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Unformatted text preview: Section 6.2 Tests of Significance Section 6.2 1 Statistical Inference • Confidence intervals are one of the two commonly used tools in statistical inference. • Confidence intervals are especially useful when the goal is to estimate a population parameter and include information about the precision of the estimate. • A second goal in statistical inference is to assess the evidence provided by the data in favor of some claim about the population. Section 6.2 2 Significance Tests • A significance test is a formal procedure for comparing observed data with a hypothesis about the population. The plausibility of the hypothesis is evaluated against the information provided by the data. • The hypothesis statement is always about the population parameters and always consists of two components: • Null hypothesis • Alternative hypothesis • The results of the test are often expressed in terms of a probability that describes how well the data matches the hypothesis. Section 6.2 3 Example - Ink Cartridges • The black ink cartridges for a particular type of inkjet printer have a labeled volume of 10 mL of ink. The manufacturing company periodically tests its filling machine for accuracy. A recent test of 100 ink fills had a mean volume of 9.971 mL. We will assume that the standard deviation of all ink fills is 0.2 mL. Section 6.2 4 Ink Inference • In this case, we are especially interested in knowing something specific about the population mean ink volume μ . • Does μ = 10 mL as labeled? • This is an ideal setting for a significance test. We want to investigate if the sample provides evidence that the labeled volume is incorrect. • The labeled volume will serve as our null hypothesis . • How likely is a sample mean of 9.971 mL if the true population mean is 10 mL? Section 6.2 5 General Test Procedure The general procedure for a significance test consists of five steps. 1. Specify a level of significance α . 2. State the null hypothesis and the alternative hypothesis. 3. Calculate the test statistic. 4. Find the p-value. 5. State the conclusion in the context of the problem. Section 6.2 6 Goal of Significance Testing • In significance testing, or hypothesis testing, we examine observed data for evidence against the null hypothesis. • The “evidence” is expressed as a probability of observing the sample result, assuming that the null hypothesis is true . • If the probability is small, then there is substantial evidence against the null hypothesis. Section 6.2 7 Stating Hypotheses We will skip step 1 for now and move to step 2. 1. Specify a level of significance α . 2. State the null hypothesis and the alternative hypothesis. 3. Calculate the test statistic....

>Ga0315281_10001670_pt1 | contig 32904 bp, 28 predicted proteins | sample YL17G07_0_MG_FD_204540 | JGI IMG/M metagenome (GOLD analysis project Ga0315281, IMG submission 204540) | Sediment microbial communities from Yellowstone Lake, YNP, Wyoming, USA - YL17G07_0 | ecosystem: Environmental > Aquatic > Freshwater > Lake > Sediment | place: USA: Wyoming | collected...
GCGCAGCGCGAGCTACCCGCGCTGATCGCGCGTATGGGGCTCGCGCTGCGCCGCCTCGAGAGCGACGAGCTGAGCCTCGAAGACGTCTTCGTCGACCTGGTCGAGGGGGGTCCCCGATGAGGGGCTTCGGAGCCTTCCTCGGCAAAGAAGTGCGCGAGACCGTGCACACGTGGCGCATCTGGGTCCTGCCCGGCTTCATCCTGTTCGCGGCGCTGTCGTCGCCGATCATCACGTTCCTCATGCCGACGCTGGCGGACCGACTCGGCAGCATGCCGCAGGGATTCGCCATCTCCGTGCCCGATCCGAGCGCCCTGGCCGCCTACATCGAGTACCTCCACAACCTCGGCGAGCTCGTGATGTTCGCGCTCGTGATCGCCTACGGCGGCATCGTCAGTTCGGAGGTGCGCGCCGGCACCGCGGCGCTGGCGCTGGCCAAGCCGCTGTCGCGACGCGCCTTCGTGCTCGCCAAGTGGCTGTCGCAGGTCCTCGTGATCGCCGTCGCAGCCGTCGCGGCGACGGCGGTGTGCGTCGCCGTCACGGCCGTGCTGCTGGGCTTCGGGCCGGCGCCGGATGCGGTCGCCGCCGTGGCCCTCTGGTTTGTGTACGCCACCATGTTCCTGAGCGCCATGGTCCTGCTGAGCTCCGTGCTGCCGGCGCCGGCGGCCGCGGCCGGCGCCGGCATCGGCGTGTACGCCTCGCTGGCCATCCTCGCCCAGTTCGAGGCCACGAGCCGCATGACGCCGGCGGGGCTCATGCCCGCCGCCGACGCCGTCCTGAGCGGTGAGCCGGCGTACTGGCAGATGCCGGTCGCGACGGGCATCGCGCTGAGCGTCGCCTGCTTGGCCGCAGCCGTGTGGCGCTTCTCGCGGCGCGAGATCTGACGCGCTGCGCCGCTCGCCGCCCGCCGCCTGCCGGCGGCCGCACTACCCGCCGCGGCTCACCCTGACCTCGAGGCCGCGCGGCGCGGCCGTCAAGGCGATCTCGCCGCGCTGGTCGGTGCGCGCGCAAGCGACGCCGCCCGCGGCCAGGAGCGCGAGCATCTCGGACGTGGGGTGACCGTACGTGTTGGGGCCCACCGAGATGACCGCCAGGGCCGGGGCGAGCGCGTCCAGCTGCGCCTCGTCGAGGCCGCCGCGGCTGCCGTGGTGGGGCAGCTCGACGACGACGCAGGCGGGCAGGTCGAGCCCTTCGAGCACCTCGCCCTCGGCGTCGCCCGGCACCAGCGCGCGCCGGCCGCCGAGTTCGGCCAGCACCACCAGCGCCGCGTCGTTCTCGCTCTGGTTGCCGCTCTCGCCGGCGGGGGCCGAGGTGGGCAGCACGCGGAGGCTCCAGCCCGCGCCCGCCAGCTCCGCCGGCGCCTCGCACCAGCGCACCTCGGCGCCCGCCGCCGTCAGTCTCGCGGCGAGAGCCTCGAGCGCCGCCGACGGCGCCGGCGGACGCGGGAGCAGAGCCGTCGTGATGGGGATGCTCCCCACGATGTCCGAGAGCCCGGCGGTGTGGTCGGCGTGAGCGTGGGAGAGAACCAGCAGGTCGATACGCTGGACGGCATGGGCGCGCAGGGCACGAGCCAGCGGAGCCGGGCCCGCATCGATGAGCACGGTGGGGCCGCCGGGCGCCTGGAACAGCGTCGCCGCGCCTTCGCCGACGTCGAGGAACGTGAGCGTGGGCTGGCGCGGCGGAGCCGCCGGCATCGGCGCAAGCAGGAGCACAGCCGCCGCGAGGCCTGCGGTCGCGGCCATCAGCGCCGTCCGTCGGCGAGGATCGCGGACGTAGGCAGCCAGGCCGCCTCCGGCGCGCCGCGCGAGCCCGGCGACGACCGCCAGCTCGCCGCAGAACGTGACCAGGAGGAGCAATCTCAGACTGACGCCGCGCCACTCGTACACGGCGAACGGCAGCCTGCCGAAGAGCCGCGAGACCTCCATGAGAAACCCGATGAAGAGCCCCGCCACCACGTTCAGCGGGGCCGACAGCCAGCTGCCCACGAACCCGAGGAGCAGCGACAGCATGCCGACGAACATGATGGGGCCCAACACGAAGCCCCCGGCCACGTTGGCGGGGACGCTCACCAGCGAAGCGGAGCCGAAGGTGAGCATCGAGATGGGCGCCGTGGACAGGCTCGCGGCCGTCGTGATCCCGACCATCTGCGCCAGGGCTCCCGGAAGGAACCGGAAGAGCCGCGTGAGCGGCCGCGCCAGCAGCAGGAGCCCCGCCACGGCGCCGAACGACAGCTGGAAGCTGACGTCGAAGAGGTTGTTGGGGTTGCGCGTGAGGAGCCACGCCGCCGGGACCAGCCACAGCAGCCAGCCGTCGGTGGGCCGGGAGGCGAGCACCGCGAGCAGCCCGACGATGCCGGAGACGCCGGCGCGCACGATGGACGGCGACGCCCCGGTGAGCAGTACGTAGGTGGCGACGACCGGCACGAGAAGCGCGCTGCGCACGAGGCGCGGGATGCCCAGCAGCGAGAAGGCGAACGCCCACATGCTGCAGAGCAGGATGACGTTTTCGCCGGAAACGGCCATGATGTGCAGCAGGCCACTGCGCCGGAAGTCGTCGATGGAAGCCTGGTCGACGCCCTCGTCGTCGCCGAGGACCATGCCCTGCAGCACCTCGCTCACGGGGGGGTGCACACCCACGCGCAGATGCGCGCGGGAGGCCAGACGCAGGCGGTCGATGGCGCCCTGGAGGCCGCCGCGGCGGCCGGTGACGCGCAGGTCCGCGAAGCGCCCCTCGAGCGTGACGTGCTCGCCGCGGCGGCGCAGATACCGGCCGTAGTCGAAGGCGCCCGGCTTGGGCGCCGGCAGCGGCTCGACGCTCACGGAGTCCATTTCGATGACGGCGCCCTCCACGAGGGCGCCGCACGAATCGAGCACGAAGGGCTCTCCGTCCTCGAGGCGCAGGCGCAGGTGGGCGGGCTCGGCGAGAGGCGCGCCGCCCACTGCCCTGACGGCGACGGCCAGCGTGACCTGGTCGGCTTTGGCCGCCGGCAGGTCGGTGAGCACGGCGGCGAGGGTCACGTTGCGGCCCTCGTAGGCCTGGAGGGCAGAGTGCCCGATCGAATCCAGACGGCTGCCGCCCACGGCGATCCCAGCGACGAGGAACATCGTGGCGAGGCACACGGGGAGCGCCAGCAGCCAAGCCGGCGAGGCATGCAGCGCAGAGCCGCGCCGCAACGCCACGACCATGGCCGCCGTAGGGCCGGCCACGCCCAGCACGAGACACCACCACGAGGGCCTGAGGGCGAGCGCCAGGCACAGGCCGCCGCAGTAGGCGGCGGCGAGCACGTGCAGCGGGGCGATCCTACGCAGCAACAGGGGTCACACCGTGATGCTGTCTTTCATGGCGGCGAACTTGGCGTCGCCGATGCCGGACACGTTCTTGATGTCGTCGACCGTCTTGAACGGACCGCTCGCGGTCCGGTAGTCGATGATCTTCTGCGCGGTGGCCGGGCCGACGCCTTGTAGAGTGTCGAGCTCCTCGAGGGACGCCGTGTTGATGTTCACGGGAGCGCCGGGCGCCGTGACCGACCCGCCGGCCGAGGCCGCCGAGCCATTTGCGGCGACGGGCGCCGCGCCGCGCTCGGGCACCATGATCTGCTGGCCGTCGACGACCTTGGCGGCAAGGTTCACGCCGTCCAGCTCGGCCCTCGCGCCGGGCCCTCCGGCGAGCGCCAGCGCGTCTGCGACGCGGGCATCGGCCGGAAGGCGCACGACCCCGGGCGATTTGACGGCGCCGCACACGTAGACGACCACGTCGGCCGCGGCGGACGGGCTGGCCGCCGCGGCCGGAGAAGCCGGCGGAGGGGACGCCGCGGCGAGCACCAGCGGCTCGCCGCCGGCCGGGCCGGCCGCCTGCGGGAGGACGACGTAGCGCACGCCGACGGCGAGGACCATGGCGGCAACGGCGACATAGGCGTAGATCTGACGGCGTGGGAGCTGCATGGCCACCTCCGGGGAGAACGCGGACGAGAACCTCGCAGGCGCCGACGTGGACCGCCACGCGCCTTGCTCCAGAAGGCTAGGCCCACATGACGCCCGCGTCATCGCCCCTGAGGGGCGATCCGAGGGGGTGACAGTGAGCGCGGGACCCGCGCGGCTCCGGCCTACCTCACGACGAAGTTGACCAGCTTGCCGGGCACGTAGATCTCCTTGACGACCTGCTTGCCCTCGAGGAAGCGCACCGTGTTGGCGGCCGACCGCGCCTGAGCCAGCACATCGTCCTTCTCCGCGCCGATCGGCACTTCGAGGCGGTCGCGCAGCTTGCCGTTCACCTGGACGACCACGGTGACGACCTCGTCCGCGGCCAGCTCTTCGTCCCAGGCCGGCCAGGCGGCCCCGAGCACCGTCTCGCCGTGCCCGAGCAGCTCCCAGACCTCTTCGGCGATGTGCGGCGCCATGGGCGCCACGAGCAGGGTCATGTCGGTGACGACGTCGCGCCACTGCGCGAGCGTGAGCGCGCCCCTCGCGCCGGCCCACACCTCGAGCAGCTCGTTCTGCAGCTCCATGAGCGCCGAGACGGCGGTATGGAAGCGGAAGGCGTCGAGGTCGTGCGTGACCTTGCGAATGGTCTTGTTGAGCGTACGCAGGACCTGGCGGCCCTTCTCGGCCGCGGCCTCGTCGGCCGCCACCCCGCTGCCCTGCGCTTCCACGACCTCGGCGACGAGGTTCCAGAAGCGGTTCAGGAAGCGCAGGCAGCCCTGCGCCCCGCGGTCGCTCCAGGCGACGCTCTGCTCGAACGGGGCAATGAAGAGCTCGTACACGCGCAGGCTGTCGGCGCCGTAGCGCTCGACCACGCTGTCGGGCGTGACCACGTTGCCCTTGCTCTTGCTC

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This note was uploaded on 04/02/2008 for the course STAT 226 taught by Professor Abbey during the Spring '08 term at Iowa State.
- Spring '08